• Speaking of bitter bloggers, media morons and Deborah Hill Cone – as I was last weekend, when I fixed all the problems of the press for them – you’ll enjoy the New Clarion’s analysis of that annoying CNN reporter at last week’s Chicago Tea Party. Read CNN Reporter Blanks Out On Camera.
  • Meanwhile, from the newsletter of NZ’s Foundation for Economic Growth comes this gem:
    • Stephen Jennings is the founder of the Moscow-based Renaissance Group including Renaissance Capital - the leading investment bank in Russia, the Commonwealth of Independent States and sub-Saharan Africa. Born and schooled in Taranaki, he studied business and economics at Massey and Auckland, before joining the New Zealand Treasury. Later he worked with Credit Suisse First Boston before founding Renaissance Capital in Moscow in 1995. Today he is ranked by London’s Financial News as among the top 100 most influential people in European capital markets and has been described by a fellow banker as the only foreign oligarch in Russia.
      The NZ Business Round Table invited him over to give this year's Sir Ronald Trotter lecture. Amongst many other things he had this to say:
      • "My personal assessment is that as a society we are drifting away from this type of hard-nosed common sense reasoning; to put it politely we are becoming too inclined to believe our own myths. We are more likely to move forward if we talk about why the World Economic Forum ranks New Zealand 51st for burden of government; 67th for the extent and effect of taxation and 90th for hiring and firing practices."
    • Read the full speech here at NZCPR: Opportunities of a Lifetime: Lessons for New Zealand from New High-Growth Economies.
  • Iran is in the news again for all the wrong (but usual) reasons. With or Without Nukes, Iran Is a Mortal Threat, reminds Elan Journo.
  • “Changes” to the Resource Management Act? Who is anybody kidding, here? Local Government New Zealand reckons “changes designed to simplify and streamline the Resource Management Act may actually create more delays and increase costs.” Really. Ya think? Meanwhile, Business New Zealand – the government’s friend – says “it supported the fundamental principles of the Resource Management Act , but . . .” Apparently they don’t realise their first clause makes the second redundant.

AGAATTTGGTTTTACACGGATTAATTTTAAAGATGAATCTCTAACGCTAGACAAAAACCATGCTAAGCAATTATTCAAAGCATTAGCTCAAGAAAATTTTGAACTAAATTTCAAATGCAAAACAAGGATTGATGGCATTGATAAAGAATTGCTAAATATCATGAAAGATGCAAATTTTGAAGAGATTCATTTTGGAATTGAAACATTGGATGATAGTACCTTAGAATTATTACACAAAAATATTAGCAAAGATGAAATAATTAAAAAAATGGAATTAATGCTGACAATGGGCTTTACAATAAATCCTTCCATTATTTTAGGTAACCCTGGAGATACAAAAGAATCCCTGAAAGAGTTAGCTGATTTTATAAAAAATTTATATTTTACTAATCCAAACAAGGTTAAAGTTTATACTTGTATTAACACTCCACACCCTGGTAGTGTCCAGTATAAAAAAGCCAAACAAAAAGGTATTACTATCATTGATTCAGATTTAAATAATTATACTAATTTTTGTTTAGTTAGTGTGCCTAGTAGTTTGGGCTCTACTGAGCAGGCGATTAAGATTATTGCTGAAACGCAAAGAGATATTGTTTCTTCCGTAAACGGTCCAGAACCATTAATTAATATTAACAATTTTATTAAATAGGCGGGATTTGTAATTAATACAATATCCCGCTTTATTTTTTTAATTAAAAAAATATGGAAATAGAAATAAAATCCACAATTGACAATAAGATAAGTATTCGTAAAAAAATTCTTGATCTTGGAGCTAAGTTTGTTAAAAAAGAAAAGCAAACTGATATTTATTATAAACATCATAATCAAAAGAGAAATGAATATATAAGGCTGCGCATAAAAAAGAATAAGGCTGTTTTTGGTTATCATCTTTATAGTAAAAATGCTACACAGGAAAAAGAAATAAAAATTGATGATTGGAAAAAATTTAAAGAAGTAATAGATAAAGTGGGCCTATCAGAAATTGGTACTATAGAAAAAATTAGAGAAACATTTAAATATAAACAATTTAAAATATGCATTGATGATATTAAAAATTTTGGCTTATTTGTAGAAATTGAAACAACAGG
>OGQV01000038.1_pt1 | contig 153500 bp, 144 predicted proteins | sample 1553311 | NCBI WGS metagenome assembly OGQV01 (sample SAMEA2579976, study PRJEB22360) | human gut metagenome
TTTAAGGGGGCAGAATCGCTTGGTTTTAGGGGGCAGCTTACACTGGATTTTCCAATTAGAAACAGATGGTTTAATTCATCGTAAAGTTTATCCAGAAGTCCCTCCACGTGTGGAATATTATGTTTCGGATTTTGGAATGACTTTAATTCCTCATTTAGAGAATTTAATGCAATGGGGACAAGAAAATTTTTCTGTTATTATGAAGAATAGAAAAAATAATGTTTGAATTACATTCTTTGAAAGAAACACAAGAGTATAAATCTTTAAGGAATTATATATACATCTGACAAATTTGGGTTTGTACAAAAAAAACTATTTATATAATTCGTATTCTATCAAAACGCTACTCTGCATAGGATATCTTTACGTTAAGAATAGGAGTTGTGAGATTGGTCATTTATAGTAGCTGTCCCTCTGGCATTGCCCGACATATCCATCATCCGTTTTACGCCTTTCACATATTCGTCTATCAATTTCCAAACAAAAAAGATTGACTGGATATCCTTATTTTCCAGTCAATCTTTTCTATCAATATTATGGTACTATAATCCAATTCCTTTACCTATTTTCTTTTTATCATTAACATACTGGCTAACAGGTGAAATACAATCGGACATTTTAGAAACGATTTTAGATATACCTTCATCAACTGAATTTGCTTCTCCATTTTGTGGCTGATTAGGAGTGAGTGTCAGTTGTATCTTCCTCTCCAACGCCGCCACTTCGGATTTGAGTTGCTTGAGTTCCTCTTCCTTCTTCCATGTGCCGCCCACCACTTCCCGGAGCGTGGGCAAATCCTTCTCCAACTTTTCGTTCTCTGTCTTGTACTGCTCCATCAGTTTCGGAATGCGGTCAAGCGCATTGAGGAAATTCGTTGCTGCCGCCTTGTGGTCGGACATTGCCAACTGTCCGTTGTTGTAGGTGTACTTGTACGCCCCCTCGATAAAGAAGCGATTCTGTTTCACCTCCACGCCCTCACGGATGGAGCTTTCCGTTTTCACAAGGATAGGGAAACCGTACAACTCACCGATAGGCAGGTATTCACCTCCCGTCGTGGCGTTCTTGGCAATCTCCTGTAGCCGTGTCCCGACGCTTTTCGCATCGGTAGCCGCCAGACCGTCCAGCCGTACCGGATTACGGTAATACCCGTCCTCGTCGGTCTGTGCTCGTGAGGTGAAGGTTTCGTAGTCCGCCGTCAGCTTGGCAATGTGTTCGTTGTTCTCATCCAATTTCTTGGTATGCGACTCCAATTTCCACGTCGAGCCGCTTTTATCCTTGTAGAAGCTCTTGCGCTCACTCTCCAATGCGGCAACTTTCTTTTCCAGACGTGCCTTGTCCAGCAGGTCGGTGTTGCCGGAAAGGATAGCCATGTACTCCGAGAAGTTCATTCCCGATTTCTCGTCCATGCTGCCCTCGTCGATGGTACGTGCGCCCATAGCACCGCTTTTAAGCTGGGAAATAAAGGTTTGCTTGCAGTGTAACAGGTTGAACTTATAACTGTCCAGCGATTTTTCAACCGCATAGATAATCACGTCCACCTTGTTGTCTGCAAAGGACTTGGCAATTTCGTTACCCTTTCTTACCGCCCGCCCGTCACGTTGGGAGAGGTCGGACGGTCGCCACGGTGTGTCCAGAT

• Cactus Kate maintains that if her alma mater wants to give Helen Clark an honorary doctorate, then she will start binning those alumni contribution requests. Farrar reckons “To be truly appropriate, I think they should make it a retrospective degree!”
  • The Humble Libertarian humbly and studiously lists and links the “top 100 libertarian blogs and websites” from around the world. The Ayn Rand Institute makes it in (with an apology); Not PC doesn’t (thank you to readers who’ve promoted it).
  • And The Nearby Pen lists the top 20 Objectivist blogs. Once again, I don’t make the front page – but the honourable mention is much appreciated. :-)
  • While we're listing blogs, here (courtesy of Bernard Hickey and the Irish Times) are the world's best financial blogs. You'll see by the presence of alleged economist Paul Krugman on the list that "best" is not a measure of acumen, so much as traffic.
  • Whale Oil discovers that California's 'Green Jobs' Experiment Isn't Going Well. No surprises there. “The last thing the economy needs is a ‘green solution’ to a problem that doesn't exist and then cripples our economy right when we need it to be clawing its way out of a socialist induced recession.”
  • George Reisman agrees, but sees a way ‘green jobs’ could be made to work. “Indeed, advancing the goals of environmentalism is capable of creating a virtually limitless number of jobs. Big-rig trucks and their ‘polluting’ emissions might be done away with by replacing them with human porters who would carry freight on their backs. Ocean-going ships and their emissions might be done away with by replacing their "dirty engines" with the clean labor of banks of oarsmen. (Sails would be a substitute too, but they are no match for oarsmen when it comes to the number of workers needed.) Automobiles and their emissions might be replaced by sedan chairs and teams of litter bearer. . . “
    The possibilities are endless.
  • Residents of W(h)anganui get to vote on whether they spell their address the way Ken Mair wants them to, but Aucklanders don’t get to vote on whether they get to live in Rodney Hide’s new fascist uber state. The Standard reckons that this represents yet another National election promise broken – “that National policy before the election was to let Aucklanders have their say on any proposal to change our city.” I’m inclined to agree with them.